Advocates and labor organizers say the IRS’s rare move to increase the business mileage deduction rate mid-year doesn’t do much to ease the inflationary pressure on ride-hailing and taxicab drivers dealing with high gas prices.
Karen O’Byrne, president and interim CEO of Motus, the workforce management company that provides the data on which the IRS bases its rate, said it’s only the third mid-year rate increase since 2008. The agency upped the rate to 62.5 cents per mile from 58.5 cents, effective July 1 through the end of the year. Mileage incurred in the first half of the year can be deducted only at the lower rate.
The New York Taxi Workers Alliance conducted a survey of approximately 500 drivers that found “a significant number of them” had to decide between gas or groceries, said Bhairavi Desai, Executive Director of the NYTWA.
The rate increase won’t benefit the city’s cab drivers, said Desai, as most opt instead to list their expenses individually rather than calculating mileage with the flat rate.
Drivers for ride-hailing services also might not see much of an effect. While contract workers in other professions can raise their rates, app-based drivers can’t, said Nicole Moore, president of Rideshare Drivers United, a California-based advocacy group.
She said most Lyft and Uber drivers aren’t required to pay much taxes to begin with, due to low wages.
“It doesn’t help with our tax burden, because our tax burden is already zero,” Moore said, adding that “the expenses of being a ride-share driver are so vast, and companies don’t cover our costs.”
Angela Alexander, a tax principal at Cleveland accounting firm Barnes Wendling CPAs, acknowledged that using the deduction rate wouldn’t make much of a difference for ride-hail service drivers. However, since these drivers are paying out of pocket for their own expenses, they should still try to deduct every cent they can, she said.
“Four cents is four cents, but you know, it’s still–with the price of gas right now, every little bit helps.”
Ride-hailing companies are instituting customer fees to mitigate the effects of high gas prices.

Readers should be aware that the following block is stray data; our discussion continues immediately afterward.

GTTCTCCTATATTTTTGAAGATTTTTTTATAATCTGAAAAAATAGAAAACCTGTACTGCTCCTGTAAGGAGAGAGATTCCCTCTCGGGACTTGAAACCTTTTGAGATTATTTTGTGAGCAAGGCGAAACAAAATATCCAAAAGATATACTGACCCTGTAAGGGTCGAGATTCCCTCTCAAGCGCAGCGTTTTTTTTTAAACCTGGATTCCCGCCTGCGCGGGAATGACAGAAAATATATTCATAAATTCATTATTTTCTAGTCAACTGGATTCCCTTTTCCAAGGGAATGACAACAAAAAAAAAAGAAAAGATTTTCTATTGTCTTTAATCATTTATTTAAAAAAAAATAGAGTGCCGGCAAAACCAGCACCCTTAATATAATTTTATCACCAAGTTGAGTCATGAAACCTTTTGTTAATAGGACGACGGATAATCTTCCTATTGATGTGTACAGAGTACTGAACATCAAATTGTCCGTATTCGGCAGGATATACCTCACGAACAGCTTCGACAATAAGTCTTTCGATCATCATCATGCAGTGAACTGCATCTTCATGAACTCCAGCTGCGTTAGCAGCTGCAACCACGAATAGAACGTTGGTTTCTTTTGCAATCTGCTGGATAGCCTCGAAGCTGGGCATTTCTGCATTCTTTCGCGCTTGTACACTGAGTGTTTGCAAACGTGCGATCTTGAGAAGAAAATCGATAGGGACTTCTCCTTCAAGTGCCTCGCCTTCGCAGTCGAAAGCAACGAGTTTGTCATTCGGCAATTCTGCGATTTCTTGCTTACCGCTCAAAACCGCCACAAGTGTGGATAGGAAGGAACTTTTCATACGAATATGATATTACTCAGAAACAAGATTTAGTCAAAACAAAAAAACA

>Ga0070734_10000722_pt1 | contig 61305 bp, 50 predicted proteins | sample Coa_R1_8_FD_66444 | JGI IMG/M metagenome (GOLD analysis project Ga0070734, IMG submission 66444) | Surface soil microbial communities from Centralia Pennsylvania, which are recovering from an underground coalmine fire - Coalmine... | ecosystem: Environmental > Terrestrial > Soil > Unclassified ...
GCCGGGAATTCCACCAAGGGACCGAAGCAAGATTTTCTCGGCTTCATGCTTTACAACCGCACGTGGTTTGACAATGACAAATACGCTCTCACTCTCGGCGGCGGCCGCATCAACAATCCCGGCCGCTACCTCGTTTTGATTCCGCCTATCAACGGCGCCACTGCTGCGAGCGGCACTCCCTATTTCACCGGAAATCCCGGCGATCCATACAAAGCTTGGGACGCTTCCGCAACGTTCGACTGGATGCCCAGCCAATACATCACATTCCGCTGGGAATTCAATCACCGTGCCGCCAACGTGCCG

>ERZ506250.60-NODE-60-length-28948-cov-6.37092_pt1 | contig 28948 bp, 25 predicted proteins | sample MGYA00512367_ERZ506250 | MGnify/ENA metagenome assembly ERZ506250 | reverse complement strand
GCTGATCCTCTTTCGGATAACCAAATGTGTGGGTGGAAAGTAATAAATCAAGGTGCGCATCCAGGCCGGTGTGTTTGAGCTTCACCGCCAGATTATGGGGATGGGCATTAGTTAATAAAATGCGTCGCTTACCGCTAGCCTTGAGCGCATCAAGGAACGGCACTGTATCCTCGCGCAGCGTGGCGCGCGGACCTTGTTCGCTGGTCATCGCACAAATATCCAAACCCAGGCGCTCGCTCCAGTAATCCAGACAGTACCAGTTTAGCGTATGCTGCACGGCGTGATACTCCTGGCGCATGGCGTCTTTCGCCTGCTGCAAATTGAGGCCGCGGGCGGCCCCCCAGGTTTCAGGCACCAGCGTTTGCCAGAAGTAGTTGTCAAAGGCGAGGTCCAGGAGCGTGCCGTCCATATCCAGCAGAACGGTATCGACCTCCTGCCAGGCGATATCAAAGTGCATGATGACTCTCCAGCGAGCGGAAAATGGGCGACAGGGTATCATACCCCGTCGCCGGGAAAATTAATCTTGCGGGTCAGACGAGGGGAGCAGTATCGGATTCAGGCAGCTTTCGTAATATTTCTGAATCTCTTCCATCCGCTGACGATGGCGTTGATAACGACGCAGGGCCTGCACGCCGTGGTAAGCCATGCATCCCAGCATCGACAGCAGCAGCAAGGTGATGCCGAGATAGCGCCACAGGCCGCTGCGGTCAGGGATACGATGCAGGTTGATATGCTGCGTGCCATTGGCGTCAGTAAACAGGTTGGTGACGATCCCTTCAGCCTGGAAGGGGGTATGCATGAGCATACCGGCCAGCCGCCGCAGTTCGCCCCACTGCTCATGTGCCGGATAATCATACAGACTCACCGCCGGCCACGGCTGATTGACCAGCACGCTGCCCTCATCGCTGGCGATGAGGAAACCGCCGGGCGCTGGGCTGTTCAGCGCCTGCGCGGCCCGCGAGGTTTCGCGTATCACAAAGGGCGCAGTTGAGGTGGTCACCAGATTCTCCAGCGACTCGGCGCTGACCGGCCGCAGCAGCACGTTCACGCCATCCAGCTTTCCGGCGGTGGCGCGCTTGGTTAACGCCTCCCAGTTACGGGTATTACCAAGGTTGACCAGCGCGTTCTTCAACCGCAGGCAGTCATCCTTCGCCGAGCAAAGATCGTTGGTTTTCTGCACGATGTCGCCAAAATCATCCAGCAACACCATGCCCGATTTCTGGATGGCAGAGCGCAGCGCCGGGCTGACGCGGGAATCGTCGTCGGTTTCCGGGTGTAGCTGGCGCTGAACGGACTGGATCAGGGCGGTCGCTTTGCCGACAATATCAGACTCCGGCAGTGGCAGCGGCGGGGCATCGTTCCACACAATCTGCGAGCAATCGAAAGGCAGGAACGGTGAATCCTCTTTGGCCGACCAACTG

Lyft has added a 55-cent fuel surcharge for all US rides except in New York City and Nevada. Uber has implemented a similar fuel surcharge ranging from 45 to 55 cents for all US rides, with the exception of New York City.
The reason why the companies omitted New York City, said Desai, is because the city’s Taxi and Limousine Commission raised pay rates earlier this year. The problem, she said, is the city’s raise was based on outdated data that did not take inflation into account and is based on average household expenses, not spending data specific to driver contract workers.
The NYTWA, which also advocates for ride-hailing drivers, is trying to get a 75-cent fuel surcharge for both taxi and app-based drivers in the city to get relief. New York state has a gas tax holiday in effect through the end of 2022.
Though most drivers won’t benefit from the IRS rate increase, Desai said it is “significant and something that we would hope signals to local regulators that they should take action for professional drivers,” she said.
Lyft said its drivers made more than 25% above than their minimum pay rate in the previous year, and its drivers are eligible for a wide range of tax deductions which can cover cellphone plans, lease payments, or vehicle depreciation.
Uber spokesperson Freddi Goldstein said the company’s 5.3% driver rate increase, which took effect in March, brings “the minimum wage up to $31.74 in New York City and helps with increasing fuel prices.”
Keeping Up With Inflation
The IRS rate hardly adjusts to the “volatility” of fuel prices, as had been the case even before rapid inflation, O’Byrne said. She said Motus has an alternate methodology called the Fixed and Variable Rate, which accounts for several fluctuating variables in vehicle costs, such as gas prices and routine upkeep related to vehicle use.
More than 300,000 clients, including Briggs & Stratton, Yuengling, and Papa John’s, consult Motus for FAVR usage and other services, according to the workforce management company. However, there’s overall little usage of FAVR in the market “because there is little market awareness of FAVR’s existence,” O’Byrne said.
The IRS flat rate was at 55.5 cents per mile in July 2011, the time of the most recent mid-year increase, and has gone as low as 53.5 cents since. The 55.5-cent figure effective in 2011 would be 71 cents if adjusted for inflation.
“There’s not a clear end in sight with respect to these inflationary pressures,” O’Byrne said.